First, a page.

Madrid, Jul 31 (EFE) .- Before the Catholic Monarchs, and their successors, the Austrias, promoted religion as a company and common goal for the inhabitants of the kingdoms of the Iberian Peninsula, “a Galician and an Aragonese had to see each other as much as with a Pole, “explains historian Juan Uceda.
“This was not in my book on the History of the Habsburgs” (Almuzara), it is the book that he would have liked to read, explains its author, not focused on political or military stories, but on curiosities that delve into the more human (and sometimes macabre) of the monarchs, emperors and courtiers, as well as in the conspiracies and coincidences that marked the sixteenth and seventeenth centuries.
The gluttony of Carlos I, the greed of the Duke of Lerma, the lust of Felipe IV, the figure of characters like Guillén Lombardo, who wanted to turn Mexico into an independent kingdom and rule over it (and who inspired “El Zorro”), or that of the Castilian pastry chef who could end up as King of Portugal, are some alternative – and documented – stories that this work shows.
There is no shortage of events such as the attempts by some nobles to have Philip II invade China, something that the “prudent king” completely ruled out after the disaster of the Invincible Armada, which for its part only constituted a chapter, and not the most important, of a long conflict between Spain and England. In fact, it ended up being more damaging to the Elizabethans despite general belief.
CATHOLIC FEELING AND PRIDE
The importance of the Catholic religion was enormous in those centuries, to the point that it made up for “the lack of feeling of community” that existed at the beginning of the Modern Age in what is now Spain compared to places like present-day Italy, where the Inhabitants already defined themselves as Italians and a Venetian felt he had ties to a Milanese, says this scholar of imperial Spain.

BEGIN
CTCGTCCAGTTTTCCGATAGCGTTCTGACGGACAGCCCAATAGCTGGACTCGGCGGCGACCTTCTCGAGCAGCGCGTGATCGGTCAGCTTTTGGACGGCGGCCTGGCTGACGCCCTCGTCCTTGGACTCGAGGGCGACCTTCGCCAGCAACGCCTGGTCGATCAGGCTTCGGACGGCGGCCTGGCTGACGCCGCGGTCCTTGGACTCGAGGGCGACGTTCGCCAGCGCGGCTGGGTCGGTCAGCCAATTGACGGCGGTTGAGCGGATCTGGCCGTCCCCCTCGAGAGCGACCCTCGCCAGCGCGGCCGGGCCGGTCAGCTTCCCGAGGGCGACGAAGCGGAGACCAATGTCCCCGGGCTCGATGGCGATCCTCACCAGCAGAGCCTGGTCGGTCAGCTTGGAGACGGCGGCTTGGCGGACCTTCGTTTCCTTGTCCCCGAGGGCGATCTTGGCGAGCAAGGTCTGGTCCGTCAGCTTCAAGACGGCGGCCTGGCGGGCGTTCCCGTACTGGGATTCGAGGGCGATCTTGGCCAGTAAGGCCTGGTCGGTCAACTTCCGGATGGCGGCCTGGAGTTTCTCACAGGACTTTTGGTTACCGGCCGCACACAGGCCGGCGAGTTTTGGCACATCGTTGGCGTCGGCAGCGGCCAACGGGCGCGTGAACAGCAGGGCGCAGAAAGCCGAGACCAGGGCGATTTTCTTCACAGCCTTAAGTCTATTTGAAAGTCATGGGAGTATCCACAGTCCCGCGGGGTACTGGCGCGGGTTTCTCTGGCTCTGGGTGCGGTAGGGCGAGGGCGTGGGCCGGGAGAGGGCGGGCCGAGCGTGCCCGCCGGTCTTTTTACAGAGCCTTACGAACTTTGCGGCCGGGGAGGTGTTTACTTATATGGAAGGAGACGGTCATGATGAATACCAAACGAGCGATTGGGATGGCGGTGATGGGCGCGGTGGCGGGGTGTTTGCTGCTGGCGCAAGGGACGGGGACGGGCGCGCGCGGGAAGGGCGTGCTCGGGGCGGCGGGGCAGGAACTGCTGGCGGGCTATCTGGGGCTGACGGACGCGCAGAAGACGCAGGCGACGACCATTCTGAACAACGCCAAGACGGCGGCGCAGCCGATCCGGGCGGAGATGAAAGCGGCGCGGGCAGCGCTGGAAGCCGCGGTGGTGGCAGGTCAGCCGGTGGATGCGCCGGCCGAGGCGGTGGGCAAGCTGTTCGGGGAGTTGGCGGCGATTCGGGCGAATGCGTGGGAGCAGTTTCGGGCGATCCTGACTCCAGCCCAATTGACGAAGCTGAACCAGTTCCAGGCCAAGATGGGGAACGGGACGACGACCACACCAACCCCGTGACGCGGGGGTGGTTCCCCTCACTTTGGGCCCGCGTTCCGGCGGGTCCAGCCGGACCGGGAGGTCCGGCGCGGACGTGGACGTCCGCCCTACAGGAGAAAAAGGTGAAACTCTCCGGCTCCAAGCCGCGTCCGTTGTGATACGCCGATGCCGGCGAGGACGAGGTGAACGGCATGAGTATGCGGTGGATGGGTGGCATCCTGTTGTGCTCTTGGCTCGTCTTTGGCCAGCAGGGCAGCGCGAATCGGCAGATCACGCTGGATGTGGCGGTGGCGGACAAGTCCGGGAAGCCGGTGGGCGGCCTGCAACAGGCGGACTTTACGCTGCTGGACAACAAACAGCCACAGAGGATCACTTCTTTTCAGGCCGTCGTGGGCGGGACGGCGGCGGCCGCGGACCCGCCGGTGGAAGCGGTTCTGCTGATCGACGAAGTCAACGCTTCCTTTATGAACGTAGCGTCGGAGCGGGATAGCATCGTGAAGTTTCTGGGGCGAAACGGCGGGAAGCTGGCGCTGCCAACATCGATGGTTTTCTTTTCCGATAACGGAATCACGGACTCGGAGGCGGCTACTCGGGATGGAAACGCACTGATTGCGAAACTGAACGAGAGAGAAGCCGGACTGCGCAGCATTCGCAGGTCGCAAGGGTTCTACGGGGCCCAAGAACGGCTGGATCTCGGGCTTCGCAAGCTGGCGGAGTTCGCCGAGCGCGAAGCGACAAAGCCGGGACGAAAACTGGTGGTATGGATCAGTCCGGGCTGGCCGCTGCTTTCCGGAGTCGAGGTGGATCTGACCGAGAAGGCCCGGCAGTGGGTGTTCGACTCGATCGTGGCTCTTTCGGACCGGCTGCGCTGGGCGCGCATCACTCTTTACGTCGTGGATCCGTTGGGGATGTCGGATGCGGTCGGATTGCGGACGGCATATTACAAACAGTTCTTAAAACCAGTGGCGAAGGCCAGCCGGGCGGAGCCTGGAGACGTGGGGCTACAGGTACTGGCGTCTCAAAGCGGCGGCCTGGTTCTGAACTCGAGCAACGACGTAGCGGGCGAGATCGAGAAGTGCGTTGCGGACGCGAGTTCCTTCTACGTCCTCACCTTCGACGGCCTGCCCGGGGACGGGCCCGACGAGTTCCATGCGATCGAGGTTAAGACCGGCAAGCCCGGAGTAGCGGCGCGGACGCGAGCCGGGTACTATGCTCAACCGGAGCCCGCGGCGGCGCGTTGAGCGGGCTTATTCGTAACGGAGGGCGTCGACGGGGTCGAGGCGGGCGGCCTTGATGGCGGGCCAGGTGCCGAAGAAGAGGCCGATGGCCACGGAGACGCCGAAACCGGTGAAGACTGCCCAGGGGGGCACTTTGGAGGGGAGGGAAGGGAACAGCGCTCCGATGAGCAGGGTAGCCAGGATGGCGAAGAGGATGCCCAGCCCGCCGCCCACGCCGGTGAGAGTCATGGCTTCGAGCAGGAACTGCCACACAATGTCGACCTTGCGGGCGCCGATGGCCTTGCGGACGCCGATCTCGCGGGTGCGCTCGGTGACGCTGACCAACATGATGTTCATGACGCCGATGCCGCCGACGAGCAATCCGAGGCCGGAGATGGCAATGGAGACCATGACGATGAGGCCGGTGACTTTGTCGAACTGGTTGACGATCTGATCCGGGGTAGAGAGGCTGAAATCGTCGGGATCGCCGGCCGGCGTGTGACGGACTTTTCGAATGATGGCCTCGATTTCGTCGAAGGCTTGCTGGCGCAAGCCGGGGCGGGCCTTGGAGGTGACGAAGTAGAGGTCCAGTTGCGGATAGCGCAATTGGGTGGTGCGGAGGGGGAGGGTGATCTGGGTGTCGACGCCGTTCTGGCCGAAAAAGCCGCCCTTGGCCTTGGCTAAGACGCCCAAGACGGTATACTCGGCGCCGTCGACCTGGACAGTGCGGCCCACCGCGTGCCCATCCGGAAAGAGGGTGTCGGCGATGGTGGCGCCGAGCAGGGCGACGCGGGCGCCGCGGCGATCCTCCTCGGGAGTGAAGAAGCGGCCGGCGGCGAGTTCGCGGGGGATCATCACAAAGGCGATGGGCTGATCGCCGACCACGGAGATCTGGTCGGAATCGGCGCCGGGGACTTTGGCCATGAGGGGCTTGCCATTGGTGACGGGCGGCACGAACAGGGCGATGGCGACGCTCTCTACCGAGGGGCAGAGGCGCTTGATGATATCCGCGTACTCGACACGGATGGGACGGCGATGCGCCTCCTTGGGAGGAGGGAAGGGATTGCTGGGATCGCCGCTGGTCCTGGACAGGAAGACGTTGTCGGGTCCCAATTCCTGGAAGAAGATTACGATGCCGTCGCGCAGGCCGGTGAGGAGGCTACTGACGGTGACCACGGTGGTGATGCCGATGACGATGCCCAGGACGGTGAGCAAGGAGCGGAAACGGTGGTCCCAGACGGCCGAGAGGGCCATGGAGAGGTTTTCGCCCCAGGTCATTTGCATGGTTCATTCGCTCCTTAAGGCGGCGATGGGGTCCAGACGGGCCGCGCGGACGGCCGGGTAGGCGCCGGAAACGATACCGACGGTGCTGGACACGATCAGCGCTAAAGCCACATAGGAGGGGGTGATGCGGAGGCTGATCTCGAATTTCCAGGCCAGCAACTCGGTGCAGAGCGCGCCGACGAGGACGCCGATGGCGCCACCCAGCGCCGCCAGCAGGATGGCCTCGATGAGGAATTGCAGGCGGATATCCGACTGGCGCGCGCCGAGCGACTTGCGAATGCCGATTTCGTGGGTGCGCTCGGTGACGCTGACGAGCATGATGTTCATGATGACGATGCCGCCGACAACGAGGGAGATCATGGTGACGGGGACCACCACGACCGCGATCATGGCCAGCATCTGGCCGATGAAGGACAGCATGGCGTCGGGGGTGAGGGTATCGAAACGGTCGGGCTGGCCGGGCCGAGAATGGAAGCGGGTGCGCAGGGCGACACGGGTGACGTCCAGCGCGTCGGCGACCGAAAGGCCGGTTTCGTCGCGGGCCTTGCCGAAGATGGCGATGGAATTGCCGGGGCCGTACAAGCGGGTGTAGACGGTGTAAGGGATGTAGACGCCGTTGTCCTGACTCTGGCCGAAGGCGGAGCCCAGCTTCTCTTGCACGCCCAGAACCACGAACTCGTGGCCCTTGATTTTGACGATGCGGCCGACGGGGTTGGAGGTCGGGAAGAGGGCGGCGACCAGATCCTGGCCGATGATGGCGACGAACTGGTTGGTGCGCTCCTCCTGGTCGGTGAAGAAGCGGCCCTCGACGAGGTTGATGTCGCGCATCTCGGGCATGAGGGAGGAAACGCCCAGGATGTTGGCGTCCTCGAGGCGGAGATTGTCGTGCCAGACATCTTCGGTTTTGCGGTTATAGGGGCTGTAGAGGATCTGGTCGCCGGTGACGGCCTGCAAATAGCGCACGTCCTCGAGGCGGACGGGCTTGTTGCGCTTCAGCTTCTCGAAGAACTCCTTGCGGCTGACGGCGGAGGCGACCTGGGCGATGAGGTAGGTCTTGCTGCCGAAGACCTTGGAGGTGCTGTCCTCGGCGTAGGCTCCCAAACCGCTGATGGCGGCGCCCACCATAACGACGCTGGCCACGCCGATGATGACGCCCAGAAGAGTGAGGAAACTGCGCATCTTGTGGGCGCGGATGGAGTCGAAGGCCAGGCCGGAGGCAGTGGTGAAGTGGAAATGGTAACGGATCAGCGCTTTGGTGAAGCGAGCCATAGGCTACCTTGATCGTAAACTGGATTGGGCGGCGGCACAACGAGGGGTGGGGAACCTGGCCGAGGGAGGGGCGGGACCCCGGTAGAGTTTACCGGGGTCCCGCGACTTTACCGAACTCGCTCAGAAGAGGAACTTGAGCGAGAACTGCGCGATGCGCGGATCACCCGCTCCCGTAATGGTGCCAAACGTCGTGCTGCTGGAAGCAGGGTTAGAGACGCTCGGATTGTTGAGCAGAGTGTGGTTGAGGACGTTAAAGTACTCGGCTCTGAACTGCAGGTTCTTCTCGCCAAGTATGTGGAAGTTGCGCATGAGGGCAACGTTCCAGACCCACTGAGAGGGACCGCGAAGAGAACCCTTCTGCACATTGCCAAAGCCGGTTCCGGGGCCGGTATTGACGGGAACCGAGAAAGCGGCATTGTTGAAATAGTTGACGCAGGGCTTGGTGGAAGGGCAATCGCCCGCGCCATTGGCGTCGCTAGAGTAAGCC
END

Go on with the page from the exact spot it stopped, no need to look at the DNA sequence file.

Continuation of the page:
At the height of Protestantism in other kingdoms, Catholicism, together with historical events that came from behind such as the Reconquest, or the arrival in America, generated the general feeling in the Spanish population of being “chosen by God” and of belonging to a community.
“In those centuries there was an atmosphere of pride and all considered themselves crusader knights even if they were plowing in the field”, relates the young historian (Madrid, 1988), for whom the “sticks” of the eighteenth and nineteenth centuries, in which Territories were lost, they lowered that feeling and replaced it with “the vice of shame regarding identity.”
A feeling of inferiority that even today permeates the general feeling and leads us to always try to see the negative side of what happens in the country or to lower our own self-esteem as a nation, says Uceda.
In any case, in the centuries in which the Habsburgs came to rule the Spanish empire in substitution of the Castilian Trastamara through the marriage of Juana “La Loca” with Felipe el Hermoso, and his son, Emperor Carlos I, there was no such thing as a patriotic sentiment.
“A province or territory changed their ruler by a wedding, a birth or a treaty, sovereignty was something much less fixed and transcendent than today” and in fact the ordinary inhabitants were little aware and worried about who governed them , although there was a stir between the elite and the nobles to maintain their levels of power.
Uceda also enters institutions such as the Inquisition, of which he defends that he practiced a procedural guarantee system and advanced for his time. “They had found that torture was not something reliable and it was forbidden to obtain a confession unless there was other previous incriminating evidence. You could feel lucky if the Spanish Inquisition judged you and not its Roman or Swiss equivalent,” he says.
As is well known, the decline of the Habsburgs came about because they were so convinced that they were a race of supernatural beings that ruled by divine right that they preferred to face the dangers of consanguinity (of which they were aware) rather than mix their blood.
The consequence was a progressive genetic decline that ended with the last of its Spanish monarchs, Carlos II, who died in 1700 without issue and after a regency in which “he had enough to stay alive,” says Uceda.
Marina Estévez Torreblanca